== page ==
While the demand for housing clearly exceeded expectations, the housing department’s Web site still states that they “estimate that about one half of rising sophomores will be able to select apartments.” This would be facilitated by moving into apartments that hold more than four people or by having people drop out of apartments that have been assigned to them.

Tom Huddleston (SFS ’05), who was lottery number 379, was surprised not only by how erroneous housing had been in its estimates, but especially by the fact that the department did not apologize.

“I understand that there was unanticipated demand, but I’m really surprised that housing was so unorganized and so unapologetic. They really gave us mixed messages,” he said. “The class of 2005 was guaranteed three years of housing, but it sounded like we were virtually guaranteed four. Lots of rising juniors counted on it.”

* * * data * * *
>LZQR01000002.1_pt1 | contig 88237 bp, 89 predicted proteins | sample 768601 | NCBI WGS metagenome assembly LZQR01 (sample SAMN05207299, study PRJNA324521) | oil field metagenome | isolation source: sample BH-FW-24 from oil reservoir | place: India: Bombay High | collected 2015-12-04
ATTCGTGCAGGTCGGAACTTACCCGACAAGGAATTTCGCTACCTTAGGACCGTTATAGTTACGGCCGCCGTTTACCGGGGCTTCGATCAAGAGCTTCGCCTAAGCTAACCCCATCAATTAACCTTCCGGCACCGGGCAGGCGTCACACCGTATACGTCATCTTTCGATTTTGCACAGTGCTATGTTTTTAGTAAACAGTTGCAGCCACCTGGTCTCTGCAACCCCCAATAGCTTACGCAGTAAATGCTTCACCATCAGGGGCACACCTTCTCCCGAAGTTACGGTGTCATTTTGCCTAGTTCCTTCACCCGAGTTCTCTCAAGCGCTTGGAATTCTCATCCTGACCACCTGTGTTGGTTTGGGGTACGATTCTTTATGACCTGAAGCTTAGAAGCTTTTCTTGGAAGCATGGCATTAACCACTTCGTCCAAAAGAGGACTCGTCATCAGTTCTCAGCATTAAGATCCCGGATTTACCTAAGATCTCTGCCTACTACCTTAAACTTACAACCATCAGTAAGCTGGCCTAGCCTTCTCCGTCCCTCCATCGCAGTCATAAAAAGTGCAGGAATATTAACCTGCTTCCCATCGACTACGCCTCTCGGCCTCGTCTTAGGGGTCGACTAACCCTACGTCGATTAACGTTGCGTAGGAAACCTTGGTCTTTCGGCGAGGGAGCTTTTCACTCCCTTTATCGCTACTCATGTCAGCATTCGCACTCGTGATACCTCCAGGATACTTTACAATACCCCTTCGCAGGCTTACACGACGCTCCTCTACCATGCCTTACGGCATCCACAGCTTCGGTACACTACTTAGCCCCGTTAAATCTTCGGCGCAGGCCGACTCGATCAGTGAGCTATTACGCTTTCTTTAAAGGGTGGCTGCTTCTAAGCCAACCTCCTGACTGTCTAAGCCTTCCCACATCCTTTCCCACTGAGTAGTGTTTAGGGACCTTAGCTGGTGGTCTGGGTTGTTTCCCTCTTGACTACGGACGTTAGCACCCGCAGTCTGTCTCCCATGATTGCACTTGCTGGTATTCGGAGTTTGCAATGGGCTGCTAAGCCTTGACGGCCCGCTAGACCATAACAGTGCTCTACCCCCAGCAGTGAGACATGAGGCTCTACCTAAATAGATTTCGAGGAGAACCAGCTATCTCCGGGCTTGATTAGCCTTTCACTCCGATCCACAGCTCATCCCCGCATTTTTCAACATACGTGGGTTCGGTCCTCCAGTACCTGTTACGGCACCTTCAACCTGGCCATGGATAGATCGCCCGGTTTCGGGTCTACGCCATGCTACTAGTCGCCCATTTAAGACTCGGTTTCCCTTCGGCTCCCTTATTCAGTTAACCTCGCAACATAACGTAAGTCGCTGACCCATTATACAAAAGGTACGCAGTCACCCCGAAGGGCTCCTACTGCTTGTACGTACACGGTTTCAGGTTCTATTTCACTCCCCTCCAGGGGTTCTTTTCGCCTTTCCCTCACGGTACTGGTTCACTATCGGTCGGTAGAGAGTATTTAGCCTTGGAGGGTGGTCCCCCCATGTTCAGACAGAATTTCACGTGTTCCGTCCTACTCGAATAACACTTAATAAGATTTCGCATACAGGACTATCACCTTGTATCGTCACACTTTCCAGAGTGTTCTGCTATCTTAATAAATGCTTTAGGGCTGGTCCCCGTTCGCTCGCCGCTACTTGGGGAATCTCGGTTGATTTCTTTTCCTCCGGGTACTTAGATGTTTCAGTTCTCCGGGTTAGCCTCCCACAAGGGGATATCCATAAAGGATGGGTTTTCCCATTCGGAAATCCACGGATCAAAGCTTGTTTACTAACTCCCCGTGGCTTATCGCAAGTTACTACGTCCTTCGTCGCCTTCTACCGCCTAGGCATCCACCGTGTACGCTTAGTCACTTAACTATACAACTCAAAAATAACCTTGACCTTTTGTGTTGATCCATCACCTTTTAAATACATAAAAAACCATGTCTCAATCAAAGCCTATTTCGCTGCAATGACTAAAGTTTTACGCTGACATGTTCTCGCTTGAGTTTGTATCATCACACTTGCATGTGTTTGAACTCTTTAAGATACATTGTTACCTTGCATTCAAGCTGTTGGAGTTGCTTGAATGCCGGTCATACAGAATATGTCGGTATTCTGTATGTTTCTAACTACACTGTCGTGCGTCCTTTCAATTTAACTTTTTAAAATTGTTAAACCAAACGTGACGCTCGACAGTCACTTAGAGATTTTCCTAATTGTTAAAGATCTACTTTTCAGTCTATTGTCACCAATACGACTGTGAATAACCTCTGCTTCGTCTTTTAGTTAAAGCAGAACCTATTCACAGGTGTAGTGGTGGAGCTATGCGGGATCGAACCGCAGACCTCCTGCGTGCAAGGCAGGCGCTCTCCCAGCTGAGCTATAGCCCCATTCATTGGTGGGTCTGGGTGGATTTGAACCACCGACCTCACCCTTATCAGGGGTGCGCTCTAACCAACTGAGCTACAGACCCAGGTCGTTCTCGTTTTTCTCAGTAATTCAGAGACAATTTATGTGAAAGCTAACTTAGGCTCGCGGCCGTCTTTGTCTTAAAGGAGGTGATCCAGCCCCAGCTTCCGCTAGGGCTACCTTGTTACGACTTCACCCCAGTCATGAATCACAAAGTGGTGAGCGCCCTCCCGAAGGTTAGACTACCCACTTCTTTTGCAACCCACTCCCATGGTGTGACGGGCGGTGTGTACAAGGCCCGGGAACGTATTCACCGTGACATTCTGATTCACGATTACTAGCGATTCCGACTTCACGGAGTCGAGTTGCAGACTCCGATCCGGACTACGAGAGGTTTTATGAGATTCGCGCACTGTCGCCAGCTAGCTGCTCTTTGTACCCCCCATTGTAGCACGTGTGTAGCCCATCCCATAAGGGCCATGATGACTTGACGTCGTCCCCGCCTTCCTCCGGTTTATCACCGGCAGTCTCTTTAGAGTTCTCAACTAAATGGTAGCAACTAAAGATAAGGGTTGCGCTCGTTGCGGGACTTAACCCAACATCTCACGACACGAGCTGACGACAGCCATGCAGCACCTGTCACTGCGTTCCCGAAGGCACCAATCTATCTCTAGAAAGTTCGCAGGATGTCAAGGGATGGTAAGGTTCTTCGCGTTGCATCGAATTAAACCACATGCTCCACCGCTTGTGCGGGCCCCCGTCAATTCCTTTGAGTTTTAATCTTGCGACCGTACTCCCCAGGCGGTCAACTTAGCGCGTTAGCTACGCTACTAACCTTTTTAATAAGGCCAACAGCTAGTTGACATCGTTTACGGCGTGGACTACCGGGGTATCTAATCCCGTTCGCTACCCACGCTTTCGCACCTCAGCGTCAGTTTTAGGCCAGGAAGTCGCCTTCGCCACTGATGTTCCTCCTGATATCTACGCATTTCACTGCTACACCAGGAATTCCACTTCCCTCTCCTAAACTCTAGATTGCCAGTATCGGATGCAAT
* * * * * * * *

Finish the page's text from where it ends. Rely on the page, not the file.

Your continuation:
Both Huddleston and Gren have begun to search for housing off-campus, but both have concerns. So far, none of the apartments that Gren has looked into have included utilities, and so far they all seem to be more expensive and clearly less convenient than on-campus housing.

The fact that he will be farther away from campus is a concern for Huddleston as well.

“I just have to pick up the pieces and start looking. I have a lot of activities on campus, so this will definitely be less convenient, but now it’s just a game against time,” he said.

Huddleston also mentioned concerns that a lot of students have been voicing – that too many apartments were given to students even before the lottery began.

“I’ve only heard rumors that apartments were given out to those [with doctor’s notes], and that a lot were given to athletes. It doesn’t surprise me that athletes wanted to get apartments, it surprises me that housing caved in,” he said.